I’ve never even heard of this company, and am not likely to order beauty products of any kind. Some of us are beautiful enough.

I called them today and had to play whack-a-mole with the answering service. You know the game where you have to press a button based upon several suggestions. I had to go six layers deep before I got placed on hold. I was on hold for over thirty minutes. Something like this makes a guy feel kind of stabby before even talking to someone.”

Some Things More Serious:

1. “A couple weeks ago we talked about the hook, the sound bite, or the ability to “say it in a sentence.” Someone asked for examples so I thought I’d give you a few.

Below are a few short pitches found in proposals that caught my eye over the years from first-time authors. Please realize that the sound bite is only one of many factors that goes into a great proposal. Ultimately it is the execution of the concept that makes for a great book.

Your challenge will be to see if you can identify which books these are. Do you recognize them? Each one has been published by a major publisher. Three are nonfiction, the other two are novels. I might reveal the answers if no one is able to figure them out.

Also note that each has a clear idea, one of the keys to a successful pitch.

A hint for the two novels? They both won the Christy Award for best debut novel!”

2. “You may have read portions of this blog on WITS in 2012. It’s still a winner.

Writers are all powerful. Well, in their fictional worlds they are all powerful.

Two of the 74,386 story dynamics that writers control are expanding time and compressing time. Today we’ll focus on the most fun of the two, and the one writers sometimes neglect: expanding time.

When would you want to expand story time?

When scene events justify zooming in on the POV character’s experience, minute by minute, or second by second. Maybe even picosecond by picosecond.

You’ve got to love that word. Picosecond, one trillionth of a second.

In real life, people can send and receive up to 10,000 nonverbal cues in less than one minute.

Yes. That’s a true statement.”

3. “All editors and agents have a few pet peeves. Some of us have more than a few. In my case, it’s a virtual menagerie. So, while you may want to keep my OCD (obsessive-compulsive disorder), ODD (oppositional defiant disorder), and OCC (overly cantankerous condition) in mind as you read, please consider the following list of “things you should stop doing immediately and forever” if you’re writing for publication.

Stop writing “the reason why.”

The reason you should stop writing “the reason why” is that the word why is always unnecessary in the phrase. See what I mean?”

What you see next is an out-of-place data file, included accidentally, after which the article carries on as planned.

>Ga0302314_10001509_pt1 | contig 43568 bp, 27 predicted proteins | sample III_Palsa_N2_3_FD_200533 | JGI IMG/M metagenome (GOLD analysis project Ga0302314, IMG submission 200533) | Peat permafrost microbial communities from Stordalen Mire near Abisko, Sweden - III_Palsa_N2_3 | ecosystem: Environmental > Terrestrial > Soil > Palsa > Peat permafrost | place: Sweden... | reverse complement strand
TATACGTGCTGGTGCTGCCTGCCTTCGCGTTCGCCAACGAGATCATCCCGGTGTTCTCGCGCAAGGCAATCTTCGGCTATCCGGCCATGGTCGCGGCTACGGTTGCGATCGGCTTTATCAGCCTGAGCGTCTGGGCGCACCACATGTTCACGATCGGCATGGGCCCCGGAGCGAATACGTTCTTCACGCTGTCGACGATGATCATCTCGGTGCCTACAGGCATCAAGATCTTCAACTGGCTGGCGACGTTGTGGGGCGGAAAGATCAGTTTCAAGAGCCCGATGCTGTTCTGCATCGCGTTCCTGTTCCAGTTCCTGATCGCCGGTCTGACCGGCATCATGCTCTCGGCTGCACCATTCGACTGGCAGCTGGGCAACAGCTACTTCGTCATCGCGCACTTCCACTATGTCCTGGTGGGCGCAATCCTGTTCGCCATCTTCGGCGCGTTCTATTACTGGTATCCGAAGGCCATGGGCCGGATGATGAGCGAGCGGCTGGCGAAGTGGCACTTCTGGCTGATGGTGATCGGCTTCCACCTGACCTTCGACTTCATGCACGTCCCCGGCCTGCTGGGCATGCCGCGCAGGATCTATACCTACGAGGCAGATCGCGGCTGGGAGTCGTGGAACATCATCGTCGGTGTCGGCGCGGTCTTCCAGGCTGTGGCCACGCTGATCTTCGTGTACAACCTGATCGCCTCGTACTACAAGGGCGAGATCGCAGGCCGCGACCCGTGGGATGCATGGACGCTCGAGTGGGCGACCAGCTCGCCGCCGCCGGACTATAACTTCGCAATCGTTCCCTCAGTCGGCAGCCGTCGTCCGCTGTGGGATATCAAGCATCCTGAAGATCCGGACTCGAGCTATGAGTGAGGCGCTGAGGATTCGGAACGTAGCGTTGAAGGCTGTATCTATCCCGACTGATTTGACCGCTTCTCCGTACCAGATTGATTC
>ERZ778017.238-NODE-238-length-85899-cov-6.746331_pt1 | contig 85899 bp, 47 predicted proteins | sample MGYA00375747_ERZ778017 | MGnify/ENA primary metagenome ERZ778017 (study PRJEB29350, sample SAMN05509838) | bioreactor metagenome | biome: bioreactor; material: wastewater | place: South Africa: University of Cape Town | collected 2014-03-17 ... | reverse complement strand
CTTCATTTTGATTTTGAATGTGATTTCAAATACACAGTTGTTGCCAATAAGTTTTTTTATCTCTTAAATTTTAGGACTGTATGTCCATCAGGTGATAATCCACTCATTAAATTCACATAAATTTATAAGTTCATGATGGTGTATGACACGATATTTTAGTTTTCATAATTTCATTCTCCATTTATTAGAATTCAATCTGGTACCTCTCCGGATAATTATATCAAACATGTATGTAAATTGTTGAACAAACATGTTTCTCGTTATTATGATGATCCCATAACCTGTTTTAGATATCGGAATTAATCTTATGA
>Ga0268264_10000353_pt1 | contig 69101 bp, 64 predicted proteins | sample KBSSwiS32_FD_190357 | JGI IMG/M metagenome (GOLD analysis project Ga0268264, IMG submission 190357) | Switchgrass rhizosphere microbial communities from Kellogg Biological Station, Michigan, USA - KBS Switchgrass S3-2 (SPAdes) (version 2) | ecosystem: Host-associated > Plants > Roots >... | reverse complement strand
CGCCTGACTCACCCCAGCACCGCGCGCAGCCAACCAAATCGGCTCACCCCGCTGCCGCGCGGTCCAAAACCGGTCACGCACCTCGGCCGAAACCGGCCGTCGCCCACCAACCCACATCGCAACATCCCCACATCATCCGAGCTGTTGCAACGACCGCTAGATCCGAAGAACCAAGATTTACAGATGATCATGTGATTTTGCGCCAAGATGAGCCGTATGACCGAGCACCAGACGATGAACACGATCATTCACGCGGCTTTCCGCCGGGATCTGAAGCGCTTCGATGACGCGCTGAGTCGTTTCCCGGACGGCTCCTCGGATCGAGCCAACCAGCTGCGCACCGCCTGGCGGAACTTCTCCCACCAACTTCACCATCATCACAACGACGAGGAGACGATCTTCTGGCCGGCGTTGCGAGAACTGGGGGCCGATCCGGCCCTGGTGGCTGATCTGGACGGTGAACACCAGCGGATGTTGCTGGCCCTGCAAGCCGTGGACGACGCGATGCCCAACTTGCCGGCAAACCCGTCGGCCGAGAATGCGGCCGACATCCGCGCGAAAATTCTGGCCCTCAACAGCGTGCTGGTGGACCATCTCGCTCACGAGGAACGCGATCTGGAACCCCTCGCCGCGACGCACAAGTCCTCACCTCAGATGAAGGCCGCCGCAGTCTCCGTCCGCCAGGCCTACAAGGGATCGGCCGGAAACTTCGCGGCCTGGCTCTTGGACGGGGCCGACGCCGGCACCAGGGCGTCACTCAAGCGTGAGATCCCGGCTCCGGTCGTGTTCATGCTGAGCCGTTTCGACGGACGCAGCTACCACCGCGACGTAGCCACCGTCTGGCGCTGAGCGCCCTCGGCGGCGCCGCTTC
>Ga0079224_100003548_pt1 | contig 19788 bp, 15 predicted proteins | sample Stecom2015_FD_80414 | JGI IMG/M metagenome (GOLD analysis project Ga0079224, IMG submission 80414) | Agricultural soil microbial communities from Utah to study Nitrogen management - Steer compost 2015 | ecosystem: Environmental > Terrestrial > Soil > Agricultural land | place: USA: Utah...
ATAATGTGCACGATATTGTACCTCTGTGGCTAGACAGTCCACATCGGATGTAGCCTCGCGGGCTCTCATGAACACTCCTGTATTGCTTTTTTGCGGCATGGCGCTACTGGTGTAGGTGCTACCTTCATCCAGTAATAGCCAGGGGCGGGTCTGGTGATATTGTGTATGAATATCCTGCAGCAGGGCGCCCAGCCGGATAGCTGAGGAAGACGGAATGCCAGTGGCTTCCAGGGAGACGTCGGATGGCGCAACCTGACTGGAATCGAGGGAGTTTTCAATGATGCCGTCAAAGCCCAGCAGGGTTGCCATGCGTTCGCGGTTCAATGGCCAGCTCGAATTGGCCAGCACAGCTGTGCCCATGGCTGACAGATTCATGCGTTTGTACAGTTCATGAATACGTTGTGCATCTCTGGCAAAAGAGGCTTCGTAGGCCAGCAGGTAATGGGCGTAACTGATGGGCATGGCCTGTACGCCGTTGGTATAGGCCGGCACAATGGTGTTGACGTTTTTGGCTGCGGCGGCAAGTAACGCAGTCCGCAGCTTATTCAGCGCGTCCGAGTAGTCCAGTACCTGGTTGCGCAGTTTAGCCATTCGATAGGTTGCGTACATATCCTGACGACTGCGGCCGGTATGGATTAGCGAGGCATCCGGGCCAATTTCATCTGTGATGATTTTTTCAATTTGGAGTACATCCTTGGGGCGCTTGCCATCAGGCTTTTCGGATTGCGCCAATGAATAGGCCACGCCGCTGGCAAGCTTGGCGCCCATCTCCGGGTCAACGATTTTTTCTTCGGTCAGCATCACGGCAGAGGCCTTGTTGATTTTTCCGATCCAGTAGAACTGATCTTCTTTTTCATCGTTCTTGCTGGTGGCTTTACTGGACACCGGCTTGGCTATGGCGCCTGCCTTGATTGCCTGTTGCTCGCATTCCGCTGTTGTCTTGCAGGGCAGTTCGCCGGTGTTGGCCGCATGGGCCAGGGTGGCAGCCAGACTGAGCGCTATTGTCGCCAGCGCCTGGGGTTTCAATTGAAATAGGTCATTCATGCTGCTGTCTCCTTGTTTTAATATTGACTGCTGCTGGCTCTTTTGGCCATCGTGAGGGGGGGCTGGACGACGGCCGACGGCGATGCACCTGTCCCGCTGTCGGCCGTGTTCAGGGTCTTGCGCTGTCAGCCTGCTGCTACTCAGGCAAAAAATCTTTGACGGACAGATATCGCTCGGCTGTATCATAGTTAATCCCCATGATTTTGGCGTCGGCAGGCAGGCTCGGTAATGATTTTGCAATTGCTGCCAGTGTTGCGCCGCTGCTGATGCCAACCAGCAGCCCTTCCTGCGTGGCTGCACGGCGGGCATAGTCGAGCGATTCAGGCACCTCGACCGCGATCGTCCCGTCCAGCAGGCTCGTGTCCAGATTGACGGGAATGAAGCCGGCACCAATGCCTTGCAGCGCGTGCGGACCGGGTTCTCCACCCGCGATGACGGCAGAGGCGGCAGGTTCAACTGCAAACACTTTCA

Teaser Fiction & Poetry:




Book Reviews, Cover Reveals, & Author Interviews:

1. “During the summer I had the distinct honor of blurbing a book. Not just any book, either. Larry Brooks’ new craft book, Great Stories Don’t Write Themselves. I love Larry’s (and Jim’s!) craft books, so I took my job seriously and did what any self-respecting writer would do… I Googled “How to Blurb a Book.” 

The term “blurb” has amassed a number of meanings in the decades since it worked its way into our vocabulary, including a book description. But the true meaning of the word means a bylined endorsement from a fellow writer or celebrity that sings the praises of the book’s author.

There’s only two crucial steps to book blurbing.”

2. “I’m so happy to invite C. S. Boyack to my blog today. I’ve visited his blog many times: and consider him a friend, even though we’ve never met. He’s recently released a new novel, SERANG, and I’m halfway through it right now. I loved SERANG in the novel, VOYAGE OF THE LANGERNFISH, a fantasy/pirate/adventure novel, and I’ve been waiting for this prequel that tells her beginning story.

He hasn’t disappointed. The daughter of a fisherman, when her father dies on his ship, her mother can’t support her and takes her to a temple to be raised by warrior monks. If you haven’t read VOYAGE OF THE LANTERNFISH, no problem. This story can easily stand alone.”


Katy is not the shy schoolgirl she once was, and she’s looking forward to showing her classmates who she’s become. Annabel was the queen bee, but her fall from grace changed her life forever. Zach was cruel, but he thinks he’s changed. Robbie was a target. And he never stood a chance.

Their reunion will bring together friends and enemies, many for the first time in decades. But someone is still holding a grudge, and will stop at nothing to reveal their darkest secrets…”

4 responses to “Three Links 11/22/19 Loleta Abi”

  1. Thank you for including my two posts, Traci. Wishing you a fab Thanksgiving filled with tasty food, fun conversation, and loving family. 🙂

    1. You’re welcome, Sue! And thank you! I wish the same for you and your family!

  2. Thanks so much for your sharing, Traci. Much appreciated. ❤